Want to add a new worksheet?
SLDocument sl = new SLDocument(); sl.RenameWorksheet(sl.DefaultFirstSheetName, "Hello"); sl.SetCellValue(2, 3, 3.14159); sl.SetCellValue(2, 4, "This is PI"); sl.AddWorksheet("SecondWorksheet"); sl.SetCellValue(5, 5, "Why am I not first?"); sl.SaveAs("HelloWorld.xlsx");
Hey, a software library is supposed to make your life easy. The second worksheet’s name is *drum roll*, “SecondWorksheet”. The string “Why am I not first?” is in row 5, column 5 of the newly added worksheet. How does the library know which worksheet to add which cell value? By magic. Ok, fine, it automatically keeps track of worksheets.
When a user enters a cell value in Excel, does the user need to know which worksheet? No, because that information is implied. The user knows which worksheet because the user chose it already. And so does this software library.
Oh yeah, I even have basic theme support!
SLDocument sl = new SLDocument(SLThemeTypeValues.Flow); sl.RenameWorksheet(sl.DefaultFirstSheetName, "Hello"); sl.SetCellValue(2, 3, 3.14159); sl.SetCellValue(2, 4, "This is PI"); sl.SaveAs("HelloWorld.xlsx");
That gives you the Flow theme, one of the built-in themes in Microsoft Excel (note: only the fonts and font colours are supported). You can even design your own custom theme.
System.Drawing.Color clrs = new System.Drawing.Color; clrs = System.Drawing.Color.White; clrs = System.Drawing.Color.Black; clrs = System.Drawing.Color.WhiteSmoke; clrs = System.Drawing.Color.DarkSlateGray; clrs = System.Drawing.Color.DarkRed; clrs = System.Drawing.Color.OrangeRed; clrs = System.Drawing.Color.DarkGoldenrod; clrs = System.Drawing.Color.DarkOliveGreen; clrs = System.Drawing.Color.Navy; clrs = System.Drawing.Color.Indigo; clrs = System.Drawing.Color.SkyBlue; clrs = System.Drawing.Color.MediumPurple; SLDocument sl = new SLDocument("ColourWheel", "Castellar", "Harrington", clrs); sl.RenameWorksheet(sl.DefaultFirstSheetName, "Hello"); sl.SetCellValue(2, 3, 3.14159); sl.SetCellValue(2, 4, "This is PI"); sl.SaveAs("HelloWorld.xlsx");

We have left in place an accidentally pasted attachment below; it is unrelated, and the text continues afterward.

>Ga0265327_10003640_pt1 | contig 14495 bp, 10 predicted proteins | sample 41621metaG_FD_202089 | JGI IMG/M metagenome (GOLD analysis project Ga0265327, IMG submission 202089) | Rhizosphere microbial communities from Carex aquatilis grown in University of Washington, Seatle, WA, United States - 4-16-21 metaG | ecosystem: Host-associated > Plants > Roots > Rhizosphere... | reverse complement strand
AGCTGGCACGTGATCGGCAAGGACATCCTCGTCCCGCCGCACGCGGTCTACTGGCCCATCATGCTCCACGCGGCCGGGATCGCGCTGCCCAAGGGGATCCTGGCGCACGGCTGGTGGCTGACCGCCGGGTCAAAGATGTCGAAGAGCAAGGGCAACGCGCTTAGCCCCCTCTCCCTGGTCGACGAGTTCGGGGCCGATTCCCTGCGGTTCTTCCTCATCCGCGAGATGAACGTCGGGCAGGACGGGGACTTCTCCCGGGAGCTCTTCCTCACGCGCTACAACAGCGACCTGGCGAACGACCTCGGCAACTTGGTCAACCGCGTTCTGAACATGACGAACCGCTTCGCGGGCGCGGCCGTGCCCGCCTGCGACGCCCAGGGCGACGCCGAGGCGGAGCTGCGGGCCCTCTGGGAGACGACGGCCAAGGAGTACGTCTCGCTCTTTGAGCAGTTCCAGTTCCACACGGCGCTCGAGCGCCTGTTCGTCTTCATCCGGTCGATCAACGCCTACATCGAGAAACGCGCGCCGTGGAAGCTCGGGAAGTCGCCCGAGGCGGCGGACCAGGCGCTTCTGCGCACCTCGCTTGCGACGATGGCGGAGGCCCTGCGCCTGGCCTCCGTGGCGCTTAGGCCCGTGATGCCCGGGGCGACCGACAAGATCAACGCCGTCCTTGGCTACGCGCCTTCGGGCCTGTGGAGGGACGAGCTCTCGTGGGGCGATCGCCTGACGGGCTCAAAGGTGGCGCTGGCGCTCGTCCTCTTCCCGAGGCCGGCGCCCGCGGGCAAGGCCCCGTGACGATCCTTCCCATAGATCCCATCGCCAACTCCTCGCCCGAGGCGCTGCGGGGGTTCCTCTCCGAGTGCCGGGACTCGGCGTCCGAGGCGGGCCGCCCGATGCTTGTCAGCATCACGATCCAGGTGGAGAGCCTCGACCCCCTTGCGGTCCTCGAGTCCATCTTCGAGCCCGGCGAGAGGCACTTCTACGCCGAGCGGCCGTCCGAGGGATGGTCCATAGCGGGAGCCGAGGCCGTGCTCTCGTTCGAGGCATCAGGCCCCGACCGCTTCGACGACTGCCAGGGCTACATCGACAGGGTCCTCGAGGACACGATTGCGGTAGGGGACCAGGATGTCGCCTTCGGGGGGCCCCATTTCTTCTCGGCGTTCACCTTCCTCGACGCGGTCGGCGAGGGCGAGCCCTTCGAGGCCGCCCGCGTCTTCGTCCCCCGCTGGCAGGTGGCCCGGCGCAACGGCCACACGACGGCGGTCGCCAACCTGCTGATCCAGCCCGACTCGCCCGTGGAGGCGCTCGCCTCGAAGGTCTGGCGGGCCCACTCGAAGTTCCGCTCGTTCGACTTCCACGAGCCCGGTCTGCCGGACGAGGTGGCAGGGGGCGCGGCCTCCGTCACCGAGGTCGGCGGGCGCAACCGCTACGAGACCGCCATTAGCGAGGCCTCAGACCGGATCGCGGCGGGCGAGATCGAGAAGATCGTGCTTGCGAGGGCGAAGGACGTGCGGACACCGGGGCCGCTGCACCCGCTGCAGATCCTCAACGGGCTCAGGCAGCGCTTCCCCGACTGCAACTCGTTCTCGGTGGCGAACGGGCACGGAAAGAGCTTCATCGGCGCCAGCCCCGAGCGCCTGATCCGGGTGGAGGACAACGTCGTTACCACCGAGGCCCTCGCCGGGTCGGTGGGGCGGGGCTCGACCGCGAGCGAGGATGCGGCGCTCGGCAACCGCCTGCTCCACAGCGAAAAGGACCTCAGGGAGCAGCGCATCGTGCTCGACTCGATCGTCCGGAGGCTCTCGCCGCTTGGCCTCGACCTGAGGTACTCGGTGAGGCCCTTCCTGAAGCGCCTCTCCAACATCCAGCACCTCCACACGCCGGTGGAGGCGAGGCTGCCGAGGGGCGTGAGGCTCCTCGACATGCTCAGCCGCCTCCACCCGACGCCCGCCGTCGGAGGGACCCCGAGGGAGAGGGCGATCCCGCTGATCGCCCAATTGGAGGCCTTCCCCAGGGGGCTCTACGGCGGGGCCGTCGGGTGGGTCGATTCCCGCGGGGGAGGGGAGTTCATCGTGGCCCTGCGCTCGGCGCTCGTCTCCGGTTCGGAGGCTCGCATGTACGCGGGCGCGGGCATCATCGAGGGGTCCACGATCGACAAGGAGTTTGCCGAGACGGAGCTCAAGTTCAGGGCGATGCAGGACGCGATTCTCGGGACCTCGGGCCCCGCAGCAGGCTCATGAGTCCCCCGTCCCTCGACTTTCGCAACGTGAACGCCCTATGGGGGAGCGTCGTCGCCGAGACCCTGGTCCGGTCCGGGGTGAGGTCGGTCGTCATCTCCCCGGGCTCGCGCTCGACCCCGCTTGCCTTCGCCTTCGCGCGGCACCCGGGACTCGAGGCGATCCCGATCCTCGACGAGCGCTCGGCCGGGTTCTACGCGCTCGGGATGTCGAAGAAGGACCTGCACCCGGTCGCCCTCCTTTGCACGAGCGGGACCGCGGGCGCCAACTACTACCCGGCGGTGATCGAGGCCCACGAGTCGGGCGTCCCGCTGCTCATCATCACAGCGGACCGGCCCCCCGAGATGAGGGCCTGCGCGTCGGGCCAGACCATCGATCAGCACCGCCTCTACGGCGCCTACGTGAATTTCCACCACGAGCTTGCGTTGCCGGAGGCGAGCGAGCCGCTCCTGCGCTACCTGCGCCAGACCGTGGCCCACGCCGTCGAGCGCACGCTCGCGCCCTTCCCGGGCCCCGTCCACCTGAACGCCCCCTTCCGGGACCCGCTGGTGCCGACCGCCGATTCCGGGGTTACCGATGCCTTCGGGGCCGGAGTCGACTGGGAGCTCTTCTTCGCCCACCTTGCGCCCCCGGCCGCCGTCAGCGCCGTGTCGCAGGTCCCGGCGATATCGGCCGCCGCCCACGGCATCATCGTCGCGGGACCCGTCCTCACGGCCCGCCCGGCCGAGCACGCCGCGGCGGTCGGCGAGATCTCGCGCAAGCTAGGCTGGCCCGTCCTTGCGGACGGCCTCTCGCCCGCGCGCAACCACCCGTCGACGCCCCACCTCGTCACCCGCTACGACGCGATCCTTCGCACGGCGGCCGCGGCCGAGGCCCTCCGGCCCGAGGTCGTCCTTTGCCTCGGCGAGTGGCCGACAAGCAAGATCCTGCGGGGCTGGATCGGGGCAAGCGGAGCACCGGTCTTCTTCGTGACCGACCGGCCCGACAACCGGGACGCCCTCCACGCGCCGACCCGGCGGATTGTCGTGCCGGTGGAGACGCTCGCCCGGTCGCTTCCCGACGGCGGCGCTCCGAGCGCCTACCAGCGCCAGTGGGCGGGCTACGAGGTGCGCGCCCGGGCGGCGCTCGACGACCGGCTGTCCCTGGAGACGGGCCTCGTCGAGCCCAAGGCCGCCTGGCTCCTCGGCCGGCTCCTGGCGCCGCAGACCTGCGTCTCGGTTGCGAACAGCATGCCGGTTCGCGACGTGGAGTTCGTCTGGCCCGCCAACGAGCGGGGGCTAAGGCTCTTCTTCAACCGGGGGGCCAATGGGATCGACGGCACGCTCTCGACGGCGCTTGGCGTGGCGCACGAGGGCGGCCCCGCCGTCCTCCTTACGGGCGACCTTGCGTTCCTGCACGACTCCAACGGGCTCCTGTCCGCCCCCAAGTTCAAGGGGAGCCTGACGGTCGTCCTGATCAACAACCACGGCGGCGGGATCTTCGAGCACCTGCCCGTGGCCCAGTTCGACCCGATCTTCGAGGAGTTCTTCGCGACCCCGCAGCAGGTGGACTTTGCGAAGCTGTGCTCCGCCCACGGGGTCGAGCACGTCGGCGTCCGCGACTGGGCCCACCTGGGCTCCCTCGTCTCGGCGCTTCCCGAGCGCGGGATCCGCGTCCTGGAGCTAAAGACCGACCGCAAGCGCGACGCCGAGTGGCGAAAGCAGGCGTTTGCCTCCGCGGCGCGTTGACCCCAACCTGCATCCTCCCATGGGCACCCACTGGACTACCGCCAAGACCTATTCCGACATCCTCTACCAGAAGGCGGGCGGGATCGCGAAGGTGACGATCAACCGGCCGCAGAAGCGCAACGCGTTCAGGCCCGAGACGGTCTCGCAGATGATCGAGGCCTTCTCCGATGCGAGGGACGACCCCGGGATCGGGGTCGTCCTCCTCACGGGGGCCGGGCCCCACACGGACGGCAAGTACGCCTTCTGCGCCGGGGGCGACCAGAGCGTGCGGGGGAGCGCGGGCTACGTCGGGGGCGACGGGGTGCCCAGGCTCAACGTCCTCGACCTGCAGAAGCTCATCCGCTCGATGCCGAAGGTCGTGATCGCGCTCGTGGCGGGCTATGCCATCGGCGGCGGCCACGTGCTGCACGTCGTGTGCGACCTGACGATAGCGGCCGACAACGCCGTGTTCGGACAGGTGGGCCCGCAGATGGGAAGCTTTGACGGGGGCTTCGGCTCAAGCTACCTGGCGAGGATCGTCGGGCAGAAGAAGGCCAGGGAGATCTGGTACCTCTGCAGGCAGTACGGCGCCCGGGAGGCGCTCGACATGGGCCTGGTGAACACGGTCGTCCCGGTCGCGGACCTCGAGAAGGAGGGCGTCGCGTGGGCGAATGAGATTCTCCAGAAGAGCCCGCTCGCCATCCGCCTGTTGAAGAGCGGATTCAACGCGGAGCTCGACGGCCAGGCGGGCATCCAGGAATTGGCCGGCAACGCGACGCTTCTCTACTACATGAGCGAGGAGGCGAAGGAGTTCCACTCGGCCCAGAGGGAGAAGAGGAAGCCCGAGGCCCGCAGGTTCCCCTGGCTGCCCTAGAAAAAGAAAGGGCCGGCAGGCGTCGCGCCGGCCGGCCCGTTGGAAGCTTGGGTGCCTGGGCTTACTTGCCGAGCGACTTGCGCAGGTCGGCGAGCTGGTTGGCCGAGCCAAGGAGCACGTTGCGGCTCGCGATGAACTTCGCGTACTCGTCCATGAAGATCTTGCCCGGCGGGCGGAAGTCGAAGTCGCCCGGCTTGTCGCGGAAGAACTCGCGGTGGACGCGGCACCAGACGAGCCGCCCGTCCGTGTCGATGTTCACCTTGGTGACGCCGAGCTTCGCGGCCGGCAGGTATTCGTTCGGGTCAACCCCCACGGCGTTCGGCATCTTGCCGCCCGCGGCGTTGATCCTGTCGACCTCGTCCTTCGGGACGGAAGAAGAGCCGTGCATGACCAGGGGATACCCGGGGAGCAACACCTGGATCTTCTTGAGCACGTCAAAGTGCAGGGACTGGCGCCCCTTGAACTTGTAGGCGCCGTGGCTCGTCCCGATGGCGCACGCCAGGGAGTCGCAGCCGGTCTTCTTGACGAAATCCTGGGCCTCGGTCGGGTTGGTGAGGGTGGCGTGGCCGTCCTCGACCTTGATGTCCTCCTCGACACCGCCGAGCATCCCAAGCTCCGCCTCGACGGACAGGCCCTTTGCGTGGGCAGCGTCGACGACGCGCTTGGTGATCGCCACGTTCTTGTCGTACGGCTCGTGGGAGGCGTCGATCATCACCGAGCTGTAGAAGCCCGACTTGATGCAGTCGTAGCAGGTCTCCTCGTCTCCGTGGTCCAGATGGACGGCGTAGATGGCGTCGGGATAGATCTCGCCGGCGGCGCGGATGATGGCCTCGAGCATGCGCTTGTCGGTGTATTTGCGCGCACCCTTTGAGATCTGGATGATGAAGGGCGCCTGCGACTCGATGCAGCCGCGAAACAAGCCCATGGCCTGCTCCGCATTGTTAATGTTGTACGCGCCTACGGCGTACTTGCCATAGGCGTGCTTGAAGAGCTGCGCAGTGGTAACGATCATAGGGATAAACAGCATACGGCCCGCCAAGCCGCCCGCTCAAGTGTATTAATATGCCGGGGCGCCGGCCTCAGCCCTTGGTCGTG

There are 12 colours you need to define. These correspond to the 2 light colours, 2 dark colours, 6 accent colours, the hyperlink colour and the followed hyperlink colour. “ColourWheel” is the theme name, “Castellar” is the major Latin font and “Harrington” is the minor Latin font. The major Latin font is used when you apply the Title named cell style. The minor Latin font is basically the body font.
What named cell style? A customer suggested supporting the feature.
So how do you apply it?
sl.ApplyNamedCellStyle(2, 3, SLNamedCellStyleValues.Good); sl.ApplyNamedCellStyle(2, 4, SLNamedCellStyleValues.Accent1);
I am finishing up version 1 of the library, and it will soon be available. I’m targeting a launch in January 2012. The software library will be called SpreadsheetLight. The primary idea is for it to be simple and clean. Simple for you to use, and you write clean code when you use it.
My internal tests show that SpreadsheetLight runs faster than 2 other free libraries. I won’t tell you which 2, because it’s not relevant, and because I’m automatically biased, and because it’s just not nice to the other programmers who contributed to those 2 libraries. The point is that it runs fast and is effective, which I’m happy about.